NBC Sports

What we learned in Warriors' crushing road loss to Magic

NBC Sports

The Warriors once again fell behind early and spent much of the night trailing. And once again, they went on a rampage they seem ready to patent.

It wasn’t enough.

Despite a searing third quarter, during which they outscored the Magic by 14 points, the Warriors gave it back late and took a 124-120 loss Friday night at Amway Center in Orlando.

Stephen Curry, Kelly Oubre Jr. and Andrew Wiggins combined to score 71 points, but the Warriors (16-14) failed yet again to register their first three-game win streak this season.

Here are three takeaways from a night that will haunt them:

Wings of Jayhawk fuel third-quarter magic

Oubre and Wiggins, both of whom attended the University of Kansas, were at the center of third-quarter surge that erased a 17-point deficit and gave the Warriors a one-point lead entering the fourth.

Oubre scored 13 points in the quarter on 6-of-10 shooting, including 1-of-3 from distance. He was aggressive at both ends, and that had a clear impact on his teammates. He finished with 26 points, scoring in double figures for the 11th consecutive game. 

Wiggins was even more efficient, scoring 12 points on 5-of-5 shooting, while also recording a couple assists in the quarter. He totaled 16 points and has reached double figures in all 30 games this season.

The Warriors scored 43 points in the quarter – their most productive of the season – and appeared to take command before fading down the stretch.

Foot off the gas?

The Warriors took a one-point lead into the fourth quarter, and the second unit increased the margin to 13 (106-93) on a three-point play by Brad Wanamaker with 8:50 remaining.

 

The Magic, however, did not roll over. To the contrary, they muscled up.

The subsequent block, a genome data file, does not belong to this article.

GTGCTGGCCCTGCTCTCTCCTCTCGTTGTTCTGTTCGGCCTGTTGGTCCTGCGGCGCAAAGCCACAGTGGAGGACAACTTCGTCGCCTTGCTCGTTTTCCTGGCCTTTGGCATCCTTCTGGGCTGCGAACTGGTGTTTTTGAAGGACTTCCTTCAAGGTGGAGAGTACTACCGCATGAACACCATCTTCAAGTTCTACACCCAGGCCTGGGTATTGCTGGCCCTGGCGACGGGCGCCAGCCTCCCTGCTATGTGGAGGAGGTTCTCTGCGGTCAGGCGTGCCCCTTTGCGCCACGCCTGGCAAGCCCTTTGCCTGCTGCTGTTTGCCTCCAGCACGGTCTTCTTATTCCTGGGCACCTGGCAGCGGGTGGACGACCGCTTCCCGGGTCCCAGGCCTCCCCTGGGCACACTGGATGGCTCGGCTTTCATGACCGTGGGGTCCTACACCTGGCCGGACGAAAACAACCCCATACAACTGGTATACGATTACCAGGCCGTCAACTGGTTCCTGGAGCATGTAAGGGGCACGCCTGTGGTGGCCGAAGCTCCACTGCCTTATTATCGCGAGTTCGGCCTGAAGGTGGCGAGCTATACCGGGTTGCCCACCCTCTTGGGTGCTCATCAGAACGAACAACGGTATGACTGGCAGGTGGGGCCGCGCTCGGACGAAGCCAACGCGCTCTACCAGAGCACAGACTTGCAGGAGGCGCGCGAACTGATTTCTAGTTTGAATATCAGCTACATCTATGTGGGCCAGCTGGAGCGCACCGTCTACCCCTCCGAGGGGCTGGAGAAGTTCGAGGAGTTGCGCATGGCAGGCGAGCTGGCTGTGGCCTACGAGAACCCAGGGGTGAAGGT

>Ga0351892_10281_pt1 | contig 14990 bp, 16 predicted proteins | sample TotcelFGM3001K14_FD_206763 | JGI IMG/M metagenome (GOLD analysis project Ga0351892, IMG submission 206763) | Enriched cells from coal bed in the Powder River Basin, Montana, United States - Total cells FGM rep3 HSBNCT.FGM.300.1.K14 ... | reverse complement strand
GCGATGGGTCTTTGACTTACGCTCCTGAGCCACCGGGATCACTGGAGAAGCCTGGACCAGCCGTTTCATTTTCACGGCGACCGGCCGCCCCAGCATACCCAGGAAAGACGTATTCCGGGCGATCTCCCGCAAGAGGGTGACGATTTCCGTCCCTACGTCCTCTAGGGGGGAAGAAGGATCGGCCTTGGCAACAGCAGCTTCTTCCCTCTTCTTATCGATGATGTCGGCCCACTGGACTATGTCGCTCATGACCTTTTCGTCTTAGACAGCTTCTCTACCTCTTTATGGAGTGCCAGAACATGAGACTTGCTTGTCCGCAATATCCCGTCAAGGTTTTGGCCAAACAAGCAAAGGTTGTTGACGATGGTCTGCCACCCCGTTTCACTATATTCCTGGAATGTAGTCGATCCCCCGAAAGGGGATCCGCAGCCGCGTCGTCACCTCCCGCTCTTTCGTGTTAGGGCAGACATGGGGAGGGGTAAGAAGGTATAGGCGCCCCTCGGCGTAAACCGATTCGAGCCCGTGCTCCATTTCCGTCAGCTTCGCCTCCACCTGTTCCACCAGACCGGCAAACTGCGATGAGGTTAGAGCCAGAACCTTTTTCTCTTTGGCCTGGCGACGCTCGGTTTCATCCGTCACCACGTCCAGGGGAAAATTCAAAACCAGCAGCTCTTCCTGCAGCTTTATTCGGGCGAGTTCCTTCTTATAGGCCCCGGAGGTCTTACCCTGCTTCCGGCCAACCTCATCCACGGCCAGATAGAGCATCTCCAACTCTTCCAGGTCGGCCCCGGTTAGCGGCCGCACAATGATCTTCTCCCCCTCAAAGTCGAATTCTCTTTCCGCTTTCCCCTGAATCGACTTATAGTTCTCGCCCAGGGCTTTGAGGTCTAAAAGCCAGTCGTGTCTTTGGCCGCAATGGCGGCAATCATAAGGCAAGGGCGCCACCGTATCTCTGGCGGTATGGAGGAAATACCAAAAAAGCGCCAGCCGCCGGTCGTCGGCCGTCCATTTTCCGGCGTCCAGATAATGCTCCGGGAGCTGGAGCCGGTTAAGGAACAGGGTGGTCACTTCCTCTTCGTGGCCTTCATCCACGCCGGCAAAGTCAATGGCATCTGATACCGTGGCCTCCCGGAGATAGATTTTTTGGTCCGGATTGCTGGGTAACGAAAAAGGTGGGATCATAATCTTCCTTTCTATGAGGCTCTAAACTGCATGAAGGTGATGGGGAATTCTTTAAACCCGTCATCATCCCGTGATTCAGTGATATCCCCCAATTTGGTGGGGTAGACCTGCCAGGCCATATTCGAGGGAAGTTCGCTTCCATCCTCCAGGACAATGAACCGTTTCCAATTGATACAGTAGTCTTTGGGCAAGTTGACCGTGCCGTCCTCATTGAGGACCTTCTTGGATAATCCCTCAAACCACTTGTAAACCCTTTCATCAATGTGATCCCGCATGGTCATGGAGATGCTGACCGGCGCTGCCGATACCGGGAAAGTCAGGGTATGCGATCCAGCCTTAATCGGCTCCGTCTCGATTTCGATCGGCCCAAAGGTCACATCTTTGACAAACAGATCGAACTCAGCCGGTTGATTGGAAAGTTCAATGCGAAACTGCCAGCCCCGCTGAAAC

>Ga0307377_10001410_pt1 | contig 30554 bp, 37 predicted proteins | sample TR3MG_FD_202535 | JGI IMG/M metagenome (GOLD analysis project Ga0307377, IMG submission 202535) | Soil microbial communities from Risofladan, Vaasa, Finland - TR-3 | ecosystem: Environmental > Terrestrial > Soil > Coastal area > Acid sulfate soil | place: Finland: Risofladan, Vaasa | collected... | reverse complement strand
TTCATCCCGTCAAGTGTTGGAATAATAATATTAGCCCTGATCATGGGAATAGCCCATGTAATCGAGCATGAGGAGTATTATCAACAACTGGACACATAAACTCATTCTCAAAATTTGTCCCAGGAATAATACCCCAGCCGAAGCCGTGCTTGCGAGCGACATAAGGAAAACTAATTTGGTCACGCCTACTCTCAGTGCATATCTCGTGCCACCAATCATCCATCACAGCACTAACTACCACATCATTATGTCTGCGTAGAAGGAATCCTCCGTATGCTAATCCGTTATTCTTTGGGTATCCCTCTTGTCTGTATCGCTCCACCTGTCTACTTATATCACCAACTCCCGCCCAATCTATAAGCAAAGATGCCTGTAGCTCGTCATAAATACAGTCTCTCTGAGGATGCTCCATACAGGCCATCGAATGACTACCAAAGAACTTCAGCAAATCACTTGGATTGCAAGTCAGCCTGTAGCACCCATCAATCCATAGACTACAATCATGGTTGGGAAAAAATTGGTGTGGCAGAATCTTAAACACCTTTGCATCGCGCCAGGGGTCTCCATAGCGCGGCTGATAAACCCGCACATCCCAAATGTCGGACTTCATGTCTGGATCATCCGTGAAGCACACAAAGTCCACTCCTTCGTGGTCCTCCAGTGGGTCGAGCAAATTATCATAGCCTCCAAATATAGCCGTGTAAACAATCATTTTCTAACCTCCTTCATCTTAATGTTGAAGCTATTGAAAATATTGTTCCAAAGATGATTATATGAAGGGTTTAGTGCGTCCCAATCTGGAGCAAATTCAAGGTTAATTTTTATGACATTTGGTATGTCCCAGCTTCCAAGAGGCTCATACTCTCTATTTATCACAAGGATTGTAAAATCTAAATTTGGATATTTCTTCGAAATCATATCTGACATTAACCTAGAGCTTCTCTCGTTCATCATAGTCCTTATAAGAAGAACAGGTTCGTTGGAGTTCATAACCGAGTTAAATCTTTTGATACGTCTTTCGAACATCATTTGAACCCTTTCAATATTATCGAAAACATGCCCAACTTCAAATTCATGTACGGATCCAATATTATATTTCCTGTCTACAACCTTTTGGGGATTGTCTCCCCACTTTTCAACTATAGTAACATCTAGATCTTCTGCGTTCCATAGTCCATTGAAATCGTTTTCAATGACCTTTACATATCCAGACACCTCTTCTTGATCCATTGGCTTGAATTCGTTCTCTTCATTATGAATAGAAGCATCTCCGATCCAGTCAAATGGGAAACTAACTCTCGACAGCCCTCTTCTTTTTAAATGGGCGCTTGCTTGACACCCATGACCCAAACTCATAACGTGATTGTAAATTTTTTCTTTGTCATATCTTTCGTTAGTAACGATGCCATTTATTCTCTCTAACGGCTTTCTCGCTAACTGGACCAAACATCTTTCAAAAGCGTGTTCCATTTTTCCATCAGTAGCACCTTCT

Orlando quickly got back within four (108-104, 6:29 left), and maintained the pressure as the Warriors went cold. The Magic went on a 15-2 run and closed the game with an 18-8 run that sent Golden State into the locker room with a loss.

The Warriors during the final five minutes shot 3-of-10 from the field – including their last three shots – while committing a pair of turnovers.

Clobbered on the glass, again

The Warriors were bit once again by the challenge that won’t go away. Rebounding.

The Magic had a substantial size advantage and exploited it early, crashing the offensive glass to score six of their first eight points on second-chance 3-pointers. They outrebounded Golden State 29-18 in the first half, while outscoring them 12-0 in second-chance points.

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For the game, the Warriors were outrebounded 51-45 and scored only four second-chance points, to 17 for Orlando.

The Warriors have been outrebounded in 21 of their 30 games – and by double figures in eight/nine of those games. Size is an issue, and the arc of this season suggests it will remain so even after 7-foot James Wiseman and 6-foot-9 Kevon Looney return next week.

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